Japan's main opposition Liberal Democratic Party said it would look at establishing a permanent presence on the uninhabited Tokyo-controlled Diaoyu Islands - known as the Senkakus in Japan - which are also claimed by China.
The LDP also promised a review of the self-imposed ban on defending allies, offering the possibility of Japanese troops returning fire if US forces were attacked.
A move to examine the issues was part of a series of policy pledges ahead of December 16 polls. The document, presented by LDP leader Shinzo Abe, offered several reviews and studies, but stopped short of promises of action with binding goals.
Opinion polls suggest the LDP could be the largest party after the election, putting Abe in line for a return to the premiership, but it would need support from coalition partners to form a government.
The document said the party "will clarify the rights of self-defence, including collective self-defence, and legislate for a basic law on national security".
Collective self-defence refers to the right to take aggressive action when an ally is attacked, a right Japan already has, but has thus far refrained from using.
The country's pacifist stance enjoys widespread public support, despite it having been foisted on a defeated Japan by US occupiers after the second world war.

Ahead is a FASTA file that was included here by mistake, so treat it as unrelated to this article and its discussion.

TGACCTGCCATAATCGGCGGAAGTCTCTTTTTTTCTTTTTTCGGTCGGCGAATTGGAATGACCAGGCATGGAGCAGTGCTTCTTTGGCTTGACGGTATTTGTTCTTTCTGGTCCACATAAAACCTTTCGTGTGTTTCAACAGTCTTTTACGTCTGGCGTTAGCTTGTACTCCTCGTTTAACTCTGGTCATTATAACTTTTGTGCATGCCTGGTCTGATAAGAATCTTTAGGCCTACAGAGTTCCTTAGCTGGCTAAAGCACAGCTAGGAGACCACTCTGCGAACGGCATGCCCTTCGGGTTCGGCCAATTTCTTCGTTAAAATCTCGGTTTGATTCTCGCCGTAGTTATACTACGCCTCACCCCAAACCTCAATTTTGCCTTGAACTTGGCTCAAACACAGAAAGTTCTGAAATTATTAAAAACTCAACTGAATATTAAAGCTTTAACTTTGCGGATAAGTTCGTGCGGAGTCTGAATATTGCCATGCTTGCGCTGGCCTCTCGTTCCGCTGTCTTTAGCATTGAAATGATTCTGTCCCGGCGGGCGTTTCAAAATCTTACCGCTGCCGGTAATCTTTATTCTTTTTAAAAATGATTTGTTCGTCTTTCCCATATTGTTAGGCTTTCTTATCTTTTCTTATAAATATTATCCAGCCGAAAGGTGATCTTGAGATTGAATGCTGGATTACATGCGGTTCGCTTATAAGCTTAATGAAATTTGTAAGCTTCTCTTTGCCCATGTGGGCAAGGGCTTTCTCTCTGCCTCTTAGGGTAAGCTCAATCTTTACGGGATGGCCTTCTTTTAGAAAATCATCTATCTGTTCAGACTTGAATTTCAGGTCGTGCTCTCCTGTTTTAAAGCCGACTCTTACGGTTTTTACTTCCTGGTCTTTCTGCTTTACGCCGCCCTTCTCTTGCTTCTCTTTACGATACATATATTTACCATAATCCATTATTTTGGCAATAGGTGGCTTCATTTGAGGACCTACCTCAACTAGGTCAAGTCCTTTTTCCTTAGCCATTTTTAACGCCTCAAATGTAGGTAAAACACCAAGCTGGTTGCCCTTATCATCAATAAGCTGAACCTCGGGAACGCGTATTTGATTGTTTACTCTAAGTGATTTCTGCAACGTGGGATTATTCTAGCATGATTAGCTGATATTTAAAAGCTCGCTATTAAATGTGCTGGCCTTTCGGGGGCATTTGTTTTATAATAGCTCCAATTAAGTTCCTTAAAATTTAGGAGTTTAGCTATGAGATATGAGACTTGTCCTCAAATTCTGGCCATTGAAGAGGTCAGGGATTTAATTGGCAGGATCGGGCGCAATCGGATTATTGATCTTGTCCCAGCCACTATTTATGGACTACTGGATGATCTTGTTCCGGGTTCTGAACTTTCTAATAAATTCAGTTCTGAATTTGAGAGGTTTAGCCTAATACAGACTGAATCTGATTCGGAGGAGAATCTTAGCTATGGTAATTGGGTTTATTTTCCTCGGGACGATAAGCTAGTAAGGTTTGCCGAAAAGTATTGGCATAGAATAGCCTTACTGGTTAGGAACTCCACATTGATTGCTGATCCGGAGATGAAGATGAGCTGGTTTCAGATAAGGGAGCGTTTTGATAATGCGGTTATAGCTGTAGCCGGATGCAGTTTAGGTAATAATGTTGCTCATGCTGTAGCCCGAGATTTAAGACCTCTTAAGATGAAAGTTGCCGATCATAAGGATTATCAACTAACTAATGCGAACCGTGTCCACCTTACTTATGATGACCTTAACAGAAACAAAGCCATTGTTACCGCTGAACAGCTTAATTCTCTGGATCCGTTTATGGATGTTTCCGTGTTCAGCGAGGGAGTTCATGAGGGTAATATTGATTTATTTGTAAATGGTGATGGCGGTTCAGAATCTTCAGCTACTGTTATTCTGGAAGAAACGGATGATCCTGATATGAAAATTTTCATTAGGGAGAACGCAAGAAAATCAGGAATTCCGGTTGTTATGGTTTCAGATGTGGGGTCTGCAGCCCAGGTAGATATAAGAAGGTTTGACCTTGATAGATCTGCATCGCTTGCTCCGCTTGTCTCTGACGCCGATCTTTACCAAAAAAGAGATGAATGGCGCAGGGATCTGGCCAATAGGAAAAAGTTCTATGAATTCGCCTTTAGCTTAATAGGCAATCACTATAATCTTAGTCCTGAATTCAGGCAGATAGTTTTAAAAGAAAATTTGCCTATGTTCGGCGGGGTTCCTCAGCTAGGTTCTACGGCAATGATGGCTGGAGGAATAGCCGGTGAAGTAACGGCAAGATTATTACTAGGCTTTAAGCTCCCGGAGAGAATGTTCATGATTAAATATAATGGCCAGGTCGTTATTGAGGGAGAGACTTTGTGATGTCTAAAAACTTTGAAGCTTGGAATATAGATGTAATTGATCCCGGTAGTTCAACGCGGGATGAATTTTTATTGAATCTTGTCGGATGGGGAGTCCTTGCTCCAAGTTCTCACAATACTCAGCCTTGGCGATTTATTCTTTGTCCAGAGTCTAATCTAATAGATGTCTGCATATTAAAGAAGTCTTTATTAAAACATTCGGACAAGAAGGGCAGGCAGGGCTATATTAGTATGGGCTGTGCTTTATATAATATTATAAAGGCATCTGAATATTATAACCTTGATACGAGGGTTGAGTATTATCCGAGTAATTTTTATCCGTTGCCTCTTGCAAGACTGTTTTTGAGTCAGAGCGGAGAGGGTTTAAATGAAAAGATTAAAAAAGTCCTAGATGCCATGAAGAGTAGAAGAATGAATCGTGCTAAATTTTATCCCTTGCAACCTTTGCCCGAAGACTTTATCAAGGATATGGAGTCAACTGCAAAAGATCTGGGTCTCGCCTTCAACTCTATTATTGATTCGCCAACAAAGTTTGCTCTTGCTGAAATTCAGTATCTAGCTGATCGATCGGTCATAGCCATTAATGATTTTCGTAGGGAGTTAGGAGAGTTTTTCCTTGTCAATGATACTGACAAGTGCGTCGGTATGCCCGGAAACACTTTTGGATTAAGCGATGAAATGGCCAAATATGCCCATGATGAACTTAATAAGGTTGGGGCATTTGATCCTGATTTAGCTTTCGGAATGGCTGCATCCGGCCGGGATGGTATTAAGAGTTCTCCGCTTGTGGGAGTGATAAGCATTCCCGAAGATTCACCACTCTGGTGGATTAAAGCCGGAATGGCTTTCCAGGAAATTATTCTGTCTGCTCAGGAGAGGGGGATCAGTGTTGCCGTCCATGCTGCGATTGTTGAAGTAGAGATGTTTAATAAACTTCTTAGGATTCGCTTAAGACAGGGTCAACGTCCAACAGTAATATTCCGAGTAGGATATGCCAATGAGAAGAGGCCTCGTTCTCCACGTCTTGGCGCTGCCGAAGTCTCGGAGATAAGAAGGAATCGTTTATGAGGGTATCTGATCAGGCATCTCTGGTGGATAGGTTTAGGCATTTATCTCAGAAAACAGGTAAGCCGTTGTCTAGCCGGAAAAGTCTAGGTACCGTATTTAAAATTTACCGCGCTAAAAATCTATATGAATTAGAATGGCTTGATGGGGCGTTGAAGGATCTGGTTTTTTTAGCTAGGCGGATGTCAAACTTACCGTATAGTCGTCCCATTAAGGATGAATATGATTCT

The LDP, which ruled Japan for an almost unbroken half-century before it was ousted in 2009 by the Democratic Party of Japan, said it would "study the stationing of public servants to protect" islands at the centre of a territorial row with China.
"We will review policies on the Senkaku Islands, which Japan has a policy of keeping unmanned despite the fact they are Japanese territory, so as to strengthen Japan's control over the islands," it said.
Party leaders say they want to achieve 3 per cent nominal growth, prioritising polices to exit from years of deflation and a higher yen. "Aggressive easing" and the quick implementation of a fiscal stimulus were prescribed, but no timescale was given on when the growth would be achieved.